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Electricians design, assemble, install, test, commission, diagnose, maintain and repair electrical networks, systems, circuits, equipment, components, appliances and facilities for industrial, commercial and domestic purposes, and service and repair lifts, escalators and related equipment.
Installs, tests, connects, commissions, maintains and modifies electrical equipment, wiring and control systems. Registration or licensing is required.
Specialisations: Armature Winder, Electrical Contractor, Heavy Coil Winder, Railway Signal Electrician
Services and repairs intricate and complex electrical and electronic circuitry. Registration or licensing is required.
Designs, installs, maintains, services and repairs electric and hydraulic passenger and freight lifts, escalators, moving walkways and other lift equipment. Registration or licensing is required.
Earnings are for full-time workers before tax, excluding superannuation. Earnings are a guide only and can vary greatly.
Likely change in the number of jobs over the next 5 years, based on the Department of Jobs and Small Business projections.
Skill Level is the education or training usually needed to do well in this job. Relevant experience is sometimes viewed just as highly.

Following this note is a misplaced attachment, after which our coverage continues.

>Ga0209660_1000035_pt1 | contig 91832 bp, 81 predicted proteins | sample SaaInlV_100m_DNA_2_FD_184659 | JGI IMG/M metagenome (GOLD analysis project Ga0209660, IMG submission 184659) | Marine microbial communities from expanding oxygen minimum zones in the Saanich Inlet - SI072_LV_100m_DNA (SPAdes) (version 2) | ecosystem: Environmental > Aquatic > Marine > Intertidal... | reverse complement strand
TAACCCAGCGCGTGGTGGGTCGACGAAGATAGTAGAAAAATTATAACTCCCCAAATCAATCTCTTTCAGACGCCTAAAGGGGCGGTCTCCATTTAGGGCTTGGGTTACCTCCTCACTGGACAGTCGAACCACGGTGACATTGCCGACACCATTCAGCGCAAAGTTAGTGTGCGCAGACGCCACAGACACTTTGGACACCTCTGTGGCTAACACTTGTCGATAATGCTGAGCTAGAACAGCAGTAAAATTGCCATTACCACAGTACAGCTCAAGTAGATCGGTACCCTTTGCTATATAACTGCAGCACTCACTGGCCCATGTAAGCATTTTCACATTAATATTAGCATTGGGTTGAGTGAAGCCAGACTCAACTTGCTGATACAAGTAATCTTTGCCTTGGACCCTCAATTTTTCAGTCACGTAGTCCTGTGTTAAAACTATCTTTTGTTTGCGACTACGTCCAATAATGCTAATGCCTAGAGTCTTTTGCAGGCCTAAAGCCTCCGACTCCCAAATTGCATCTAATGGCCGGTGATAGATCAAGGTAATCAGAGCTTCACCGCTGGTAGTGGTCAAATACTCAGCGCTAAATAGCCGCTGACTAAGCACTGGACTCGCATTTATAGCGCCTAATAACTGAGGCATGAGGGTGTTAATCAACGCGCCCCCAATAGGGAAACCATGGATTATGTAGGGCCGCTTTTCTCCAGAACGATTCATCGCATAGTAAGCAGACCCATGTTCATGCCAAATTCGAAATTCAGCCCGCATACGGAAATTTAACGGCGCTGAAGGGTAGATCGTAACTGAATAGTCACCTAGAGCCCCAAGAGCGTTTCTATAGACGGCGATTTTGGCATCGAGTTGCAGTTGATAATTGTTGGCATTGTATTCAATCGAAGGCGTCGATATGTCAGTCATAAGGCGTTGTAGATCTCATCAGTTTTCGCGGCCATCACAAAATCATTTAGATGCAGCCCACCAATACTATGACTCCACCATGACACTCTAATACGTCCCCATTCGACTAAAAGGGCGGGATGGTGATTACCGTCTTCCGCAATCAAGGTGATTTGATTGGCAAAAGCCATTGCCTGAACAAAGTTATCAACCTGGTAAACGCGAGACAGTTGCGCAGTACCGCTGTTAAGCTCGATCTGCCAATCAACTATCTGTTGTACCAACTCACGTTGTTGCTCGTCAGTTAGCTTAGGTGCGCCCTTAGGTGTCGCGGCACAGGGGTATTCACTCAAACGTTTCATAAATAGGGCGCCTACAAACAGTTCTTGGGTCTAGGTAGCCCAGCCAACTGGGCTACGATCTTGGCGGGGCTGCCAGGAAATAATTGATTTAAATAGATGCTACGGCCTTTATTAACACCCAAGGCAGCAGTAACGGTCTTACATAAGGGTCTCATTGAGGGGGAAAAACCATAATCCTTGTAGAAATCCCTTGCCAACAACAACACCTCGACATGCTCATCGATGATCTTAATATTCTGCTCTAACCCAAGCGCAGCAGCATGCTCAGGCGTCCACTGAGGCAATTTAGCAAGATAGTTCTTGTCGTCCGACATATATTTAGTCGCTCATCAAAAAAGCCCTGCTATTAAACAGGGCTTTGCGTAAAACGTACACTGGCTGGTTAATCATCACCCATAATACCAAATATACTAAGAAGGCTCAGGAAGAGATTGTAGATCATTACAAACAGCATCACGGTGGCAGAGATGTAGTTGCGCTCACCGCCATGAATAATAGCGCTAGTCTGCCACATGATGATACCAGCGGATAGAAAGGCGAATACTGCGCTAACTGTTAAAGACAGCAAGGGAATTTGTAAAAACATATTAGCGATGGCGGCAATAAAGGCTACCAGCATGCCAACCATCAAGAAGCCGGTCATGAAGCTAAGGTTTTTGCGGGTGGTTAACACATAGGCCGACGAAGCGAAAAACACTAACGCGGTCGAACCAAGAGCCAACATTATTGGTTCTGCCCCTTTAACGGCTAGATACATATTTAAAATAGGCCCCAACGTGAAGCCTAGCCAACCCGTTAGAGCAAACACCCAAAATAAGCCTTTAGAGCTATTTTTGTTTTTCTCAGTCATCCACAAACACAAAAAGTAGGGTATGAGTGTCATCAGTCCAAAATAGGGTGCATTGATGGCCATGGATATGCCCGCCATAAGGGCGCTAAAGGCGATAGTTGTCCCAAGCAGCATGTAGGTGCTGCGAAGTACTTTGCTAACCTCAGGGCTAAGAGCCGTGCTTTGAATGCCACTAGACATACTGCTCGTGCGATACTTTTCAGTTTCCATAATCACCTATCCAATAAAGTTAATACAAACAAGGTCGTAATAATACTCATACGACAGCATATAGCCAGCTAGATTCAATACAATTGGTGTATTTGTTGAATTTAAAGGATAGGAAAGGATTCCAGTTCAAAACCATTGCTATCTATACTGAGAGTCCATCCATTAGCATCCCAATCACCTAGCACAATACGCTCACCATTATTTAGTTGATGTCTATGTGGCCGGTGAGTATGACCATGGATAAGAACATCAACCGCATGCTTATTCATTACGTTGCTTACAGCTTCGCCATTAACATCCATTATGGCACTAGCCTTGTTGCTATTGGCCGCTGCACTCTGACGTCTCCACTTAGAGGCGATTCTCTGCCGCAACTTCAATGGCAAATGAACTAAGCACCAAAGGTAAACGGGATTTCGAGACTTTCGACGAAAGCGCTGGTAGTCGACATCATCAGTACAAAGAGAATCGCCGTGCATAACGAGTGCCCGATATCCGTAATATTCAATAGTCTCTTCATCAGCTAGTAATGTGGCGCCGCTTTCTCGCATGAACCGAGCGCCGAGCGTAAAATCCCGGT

Employment Size is the number of people who work in this job in Australia.
An above average unemployment rate shows people who do this job are more likely to be out of work than people who do other jobs.
Full-time workers usually work 35 hours or more a week (in all their jobs combined).
This is a very large occupation employing 158,200 workers. The number of workers has grown strongly over the past 5 years. Over the next 5 years (to May 2022) the number of workers is expected to grow moderately to 169,200. Around 31,000 job openings are likely over this time from workers leaving and new jobs being created.
A Certificate III/IV is usually needed to work in this job and the majority of workers have this qualification. Training is most commonly through an apprenticeship which combines on-the-job training with the qualification. Registration or licensing is required.
If you are interested in this style of work, there are a wide range of training options available that could lead to this or a similar job. The pathway that is right for you will depend on your skills and interests.
It is a good idea to speak to industry bodies, employers, and workers to learn more about the skills and qualifications you will need.
Employers look for Electricians who have good people skills, are reliable and have a strong work ethic.
The topics, subjects, or knowledge areas workers rate as most important are shown below.
Materials, methods, and the tools used to construction or repair of houses, buildings, or other structures such as highways and roads.
Machines and tools, including their designs, uses, repair, and maintenance.
Arithmetic, algebra, geometry, calculus, or statistics.
English language including the meaning and spelling of words, rules of composition, and grammar.
Design techniques, tools, and principles used to make detailed technical plans, blueprints, drawings, and models.
Skills can be improved through training or experience. The skills workers rate as most important are shown below.
Figuring out why a machine or system went wrong and what to do about it.
Fixing machines or systems.
Listening to others, not interrupting, and asking good questions.
Thinking about the pros and cons of different ways to solve a problem.